The Commodities and Anticommodities research programme focused on modes of indigenous production as sustainable practice and resistance against agrarian commercial capitalism in Africa, Asia and the Caribbean during the colonial era. It was a collaboration between Commodities of Empire and Wageningen University’s Technology and Agrarian Development Group, and was funded by the Netherlands Organisation for Scientific Research (NWO).
The introduction of commercial agriculture in colonised regions of the world is often considered as serving the interests of the colonisers at the expense of local populations, their knowledge and cultural identity. This programme takes a different approach, arguing that changes triggered by colonial introductions of commercial agriculture (‘commodity’) included forms of resistance against and creative responses to those changes that led to specific ‘indigenous’ forms of production (anti-commodity). By investigating and bringing together unexplored expressions and various examples of anti-commodity practices, the programme intends to shed new light on the impact of commercial agriculture in the colonial era and how it has affected agricultural changes in developing nations today.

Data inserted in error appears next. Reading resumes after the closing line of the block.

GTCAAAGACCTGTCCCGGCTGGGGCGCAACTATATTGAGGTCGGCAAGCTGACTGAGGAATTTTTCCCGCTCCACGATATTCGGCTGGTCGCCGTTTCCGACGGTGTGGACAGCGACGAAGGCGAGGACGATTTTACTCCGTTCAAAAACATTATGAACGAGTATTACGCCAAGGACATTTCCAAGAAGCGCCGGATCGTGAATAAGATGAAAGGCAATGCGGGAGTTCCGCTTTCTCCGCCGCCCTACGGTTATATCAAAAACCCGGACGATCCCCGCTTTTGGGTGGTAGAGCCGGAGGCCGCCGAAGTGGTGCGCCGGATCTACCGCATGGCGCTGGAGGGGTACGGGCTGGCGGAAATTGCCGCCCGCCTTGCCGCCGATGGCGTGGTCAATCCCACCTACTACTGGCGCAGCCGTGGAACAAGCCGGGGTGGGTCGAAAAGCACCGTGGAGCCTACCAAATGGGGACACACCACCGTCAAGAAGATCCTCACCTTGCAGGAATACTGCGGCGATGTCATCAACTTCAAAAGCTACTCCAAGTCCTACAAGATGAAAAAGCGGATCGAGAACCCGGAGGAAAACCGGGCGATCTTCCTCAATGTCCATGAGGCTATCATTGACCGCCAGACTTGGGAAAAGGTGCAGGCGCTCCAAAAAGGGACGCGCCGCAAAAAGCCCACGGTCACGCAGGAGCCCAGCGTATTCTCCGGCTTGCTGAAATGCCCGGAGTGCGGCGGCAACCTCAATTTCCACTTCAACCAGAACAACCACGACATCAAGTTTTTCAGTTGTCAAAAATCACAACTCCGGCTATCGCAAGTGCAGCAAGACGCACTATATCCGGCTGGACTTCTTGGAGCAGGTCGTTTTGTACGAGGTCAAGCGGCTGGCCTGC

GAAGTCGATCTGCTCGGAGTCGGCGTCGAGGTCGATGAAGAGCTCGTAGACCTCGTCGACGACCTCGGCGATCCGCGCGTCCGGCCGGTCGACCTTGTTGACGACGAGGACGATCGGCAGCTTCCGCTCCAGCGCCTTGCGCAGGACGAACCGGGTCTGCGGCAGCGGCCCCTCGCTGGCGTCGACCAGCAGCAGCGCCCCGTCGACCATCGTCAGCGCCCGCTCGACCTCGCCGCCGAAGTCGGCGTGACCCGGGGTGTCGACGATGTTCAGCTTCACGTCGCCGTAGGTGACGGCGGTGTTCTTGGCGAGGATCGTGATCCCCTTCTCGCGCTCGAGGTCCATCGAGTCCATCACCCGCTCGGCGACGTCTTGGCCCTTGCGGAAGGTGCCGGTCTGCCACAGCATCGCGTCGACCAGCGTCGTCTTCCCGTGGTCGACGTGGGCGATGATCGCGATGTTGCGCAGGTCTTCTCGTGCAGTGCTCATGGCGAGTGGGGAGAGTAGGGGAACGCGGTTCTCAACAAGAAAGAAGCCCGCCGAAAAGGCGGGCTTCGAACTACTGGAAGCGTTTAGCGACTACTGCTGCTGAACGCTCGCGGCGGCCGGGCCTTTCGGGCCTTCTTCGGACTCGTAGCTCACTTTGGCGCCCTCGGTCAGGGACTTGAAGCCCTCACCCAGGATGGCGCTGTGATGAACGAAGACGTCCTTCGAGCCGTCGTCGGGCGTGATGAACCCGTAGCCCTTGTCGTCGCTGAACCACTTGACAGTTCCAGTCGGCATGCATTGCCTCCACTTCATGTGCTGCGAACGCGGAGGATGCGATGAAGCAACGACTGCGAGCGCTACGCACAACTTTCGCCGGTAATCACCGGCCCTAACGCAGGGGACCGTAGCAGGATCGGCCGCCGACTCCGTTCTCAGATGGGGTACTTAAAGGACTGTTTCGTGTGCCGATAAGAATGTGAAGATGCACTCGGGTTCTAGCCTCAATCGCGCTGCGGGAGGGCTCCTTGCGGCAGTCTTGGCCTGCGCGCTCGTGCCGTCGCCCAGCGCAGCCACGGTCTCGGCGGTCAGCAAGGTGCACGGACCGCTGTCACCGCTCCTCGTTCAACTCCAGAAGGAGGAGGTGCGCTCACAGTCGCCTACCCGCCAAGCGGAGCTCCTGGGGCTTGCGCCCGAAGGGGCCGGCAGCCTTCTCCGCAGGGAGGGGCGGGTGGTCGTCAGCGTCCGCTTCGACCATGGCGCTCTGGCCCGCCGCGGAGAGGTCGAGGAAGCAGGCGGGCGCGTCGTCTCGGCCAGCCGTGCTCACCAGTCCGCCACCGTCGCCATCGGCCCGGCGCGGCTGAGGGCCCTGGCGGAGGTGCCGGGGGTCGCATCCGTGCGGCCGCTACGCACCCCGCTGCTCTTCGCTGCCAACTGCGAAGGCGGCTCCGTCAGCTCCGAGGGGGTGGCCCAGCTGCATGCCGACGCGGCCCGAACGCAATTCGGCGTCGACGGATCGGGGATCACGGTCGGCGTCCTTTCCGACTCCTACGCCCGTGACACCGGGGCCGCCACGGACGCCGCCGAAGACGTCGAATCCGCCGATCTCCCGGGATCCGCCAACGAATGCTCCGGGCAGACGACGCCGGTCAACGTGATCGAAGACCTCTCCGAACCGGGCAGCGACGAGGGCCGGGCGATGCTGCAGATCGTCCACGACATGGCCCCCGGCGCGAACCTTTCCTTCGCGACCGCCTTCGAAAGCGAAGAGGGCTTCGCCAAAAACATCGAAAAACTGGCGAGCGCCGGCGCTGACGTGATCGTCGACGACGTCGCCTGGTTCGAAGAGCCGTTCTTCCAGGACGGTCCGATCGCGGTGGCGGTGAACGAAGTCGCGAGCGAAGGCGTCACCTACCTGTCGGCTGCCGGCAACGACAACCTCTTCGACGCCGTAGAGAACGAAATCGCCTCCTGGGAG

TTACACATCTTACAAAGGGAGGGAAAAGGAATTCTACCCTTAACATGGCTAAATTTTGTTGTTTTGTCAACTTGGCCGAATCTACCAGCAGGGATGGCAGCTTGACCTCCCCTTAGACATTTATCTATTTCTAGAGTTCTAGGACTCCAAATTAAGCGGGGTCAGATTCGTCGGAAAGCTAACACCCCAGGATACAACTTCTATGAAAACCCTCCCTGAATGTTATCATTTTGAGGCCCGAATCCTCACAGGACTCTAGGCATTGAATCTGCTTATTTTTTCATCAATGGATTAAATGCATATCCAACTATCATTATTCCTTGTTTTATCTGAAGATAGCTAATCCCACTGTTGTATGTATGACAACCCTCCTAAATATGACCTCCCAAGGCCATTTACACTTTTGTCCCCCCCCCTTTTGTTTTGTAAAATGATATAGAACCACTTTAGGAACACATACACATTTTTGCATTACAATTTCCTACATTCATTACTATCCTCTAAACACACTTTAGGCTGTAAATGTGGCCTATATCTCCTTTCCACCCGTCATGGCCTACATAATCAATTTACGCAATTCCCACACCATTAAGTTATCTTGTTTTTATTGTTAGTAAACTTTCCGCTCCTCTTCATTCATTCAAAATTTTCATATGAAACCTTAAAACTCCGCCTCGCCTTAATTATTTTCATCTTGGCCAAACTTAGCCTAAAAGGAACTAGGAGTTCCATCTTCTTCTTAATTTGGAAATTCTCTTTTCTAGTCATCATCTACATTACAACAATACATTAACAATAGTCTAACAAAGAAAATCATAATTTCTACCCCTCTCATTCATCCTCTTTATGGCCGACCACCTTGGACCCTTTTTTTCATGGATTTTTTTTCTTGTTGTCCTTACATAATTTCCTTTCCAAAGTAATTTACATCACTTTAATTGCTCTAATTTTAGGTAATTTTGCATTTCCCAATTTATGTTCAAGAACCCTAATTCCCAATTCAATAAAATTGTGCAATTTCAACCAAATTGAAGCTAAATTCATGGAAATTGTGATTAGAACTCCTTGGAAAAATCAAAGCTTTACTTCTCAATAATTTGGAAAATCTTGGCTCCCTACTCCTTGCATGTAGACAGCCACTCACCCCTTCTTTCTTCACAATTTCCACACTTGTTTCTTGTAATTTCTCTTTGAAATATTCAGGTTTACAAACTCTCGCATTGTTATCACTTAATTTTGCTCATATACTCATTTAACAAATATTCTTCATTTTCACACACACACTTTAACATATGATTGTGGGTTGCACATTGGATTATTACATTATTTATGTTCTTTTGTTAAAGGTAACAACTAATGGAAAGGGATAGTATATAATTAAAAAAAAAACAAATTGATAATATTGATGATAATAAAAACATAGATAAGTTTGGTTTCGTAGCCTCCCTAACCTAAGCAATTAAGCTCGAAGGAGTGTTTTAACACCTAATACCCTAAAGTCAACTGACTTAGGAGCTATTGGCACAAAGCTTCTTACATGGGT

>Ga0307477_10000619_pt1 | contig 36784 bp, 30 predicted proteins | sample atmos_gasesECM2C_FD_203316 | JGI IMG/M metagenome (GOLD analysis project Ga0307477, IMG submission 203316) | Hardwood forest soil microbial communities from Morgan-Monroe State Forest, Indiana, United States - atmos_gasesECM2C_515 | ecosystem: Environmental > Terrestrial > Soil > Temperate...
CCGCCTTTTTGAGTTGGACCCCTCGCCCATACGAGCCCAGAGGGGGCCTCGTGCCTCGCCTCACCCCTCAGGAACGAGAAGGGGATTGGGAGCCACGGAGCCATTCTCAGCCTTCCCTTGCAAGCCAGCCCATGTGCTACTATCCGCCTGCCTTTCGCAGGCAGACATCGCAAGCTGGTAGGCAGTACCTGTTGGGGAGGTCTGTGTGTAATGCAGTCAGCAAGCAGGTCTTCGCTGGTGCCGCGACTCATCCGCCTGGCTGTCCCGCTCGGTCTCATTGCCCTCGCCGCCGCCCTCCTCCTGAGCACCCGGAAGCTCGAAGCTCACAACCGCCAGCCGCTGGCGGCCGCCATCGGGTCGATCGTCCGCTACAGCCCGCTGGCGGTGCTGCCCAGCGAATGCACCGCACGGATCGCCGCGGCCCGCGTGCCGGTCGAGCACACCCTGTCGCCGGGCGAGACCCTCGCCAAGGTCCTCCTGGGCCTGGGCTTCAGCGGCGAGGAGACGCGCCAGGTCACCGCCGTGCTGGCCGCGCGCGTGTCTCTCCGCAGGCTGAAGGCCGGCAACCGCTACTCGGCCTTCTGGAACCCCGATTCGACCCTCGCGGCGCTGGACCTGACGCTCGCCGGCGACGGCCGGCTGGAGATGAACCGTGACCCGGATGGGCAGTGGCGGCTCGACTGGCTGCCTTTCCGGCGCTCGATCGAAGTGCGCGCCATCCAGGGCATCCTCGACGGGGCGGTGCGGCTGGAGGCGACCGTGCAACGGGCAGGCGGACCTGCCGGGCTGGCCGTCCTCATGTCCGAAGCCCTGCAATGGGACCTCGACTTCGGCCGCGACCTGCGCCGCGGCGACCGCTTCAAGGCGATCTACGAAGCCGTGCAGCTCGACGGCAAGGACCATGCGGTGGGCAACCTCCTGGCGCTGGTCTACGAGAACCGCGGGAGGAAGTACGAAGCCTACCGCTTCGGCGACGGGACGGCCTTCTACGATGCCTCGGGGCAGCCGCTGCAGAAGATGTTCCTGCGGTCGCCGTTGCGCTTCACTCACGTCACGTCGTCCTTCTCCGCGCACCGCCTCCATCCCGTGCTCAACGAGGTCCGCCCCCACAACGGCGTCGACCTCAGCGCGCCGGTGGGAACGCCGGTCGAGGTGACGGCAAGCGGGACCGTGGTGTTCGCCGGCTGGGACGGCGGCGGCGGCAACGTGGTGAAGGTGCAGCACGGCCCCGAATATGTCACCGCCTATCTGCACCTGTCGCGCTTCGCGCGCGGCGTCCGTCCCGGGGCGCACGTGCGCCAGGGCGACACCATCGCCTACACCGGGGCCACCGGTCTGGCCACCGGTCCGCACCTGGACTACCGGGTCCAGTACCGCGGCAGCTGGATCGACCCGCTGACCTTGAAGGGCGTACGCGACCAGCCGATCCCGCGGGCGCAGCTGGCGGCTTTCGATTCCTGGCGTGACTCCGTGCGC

The research team consisted of:
- Professor Paul Richards (Wageningen University), researching West African rice cultivation as rebellion against the slave trade.
- Dr Harro Maat (Wageningen University), researching rice as commoditiy and subsistence crop in South-East Asia.
- Dr Sandip Hazareesingh (Open University), researching indigenous cotton cultivation and the economic, social, and ecological impact of the imposition of foreign varieties in western India in the nineteenth and early twentieth century.
- Dr Jonathan Curry-Machado (University of London/Wageningen University), researching sugar cane cultivation, rural diversity and sustainable development in the Hispanic Caribbean (1840-1920).
- Mr Simeon Maravanyika (doctoral student, Wageningen University), researching cotton and resource conservation policy in colonial Zimbabwe.
Workshops were held to discuss Anticommodities in 2010 and 2012, and an edited book has now been published by Palgrave Macmillan: Sandip Hazareesingh and Harro Maat (eds), Local Subversion of Colonial Cultures: Commodities and Anticommodities in Global History.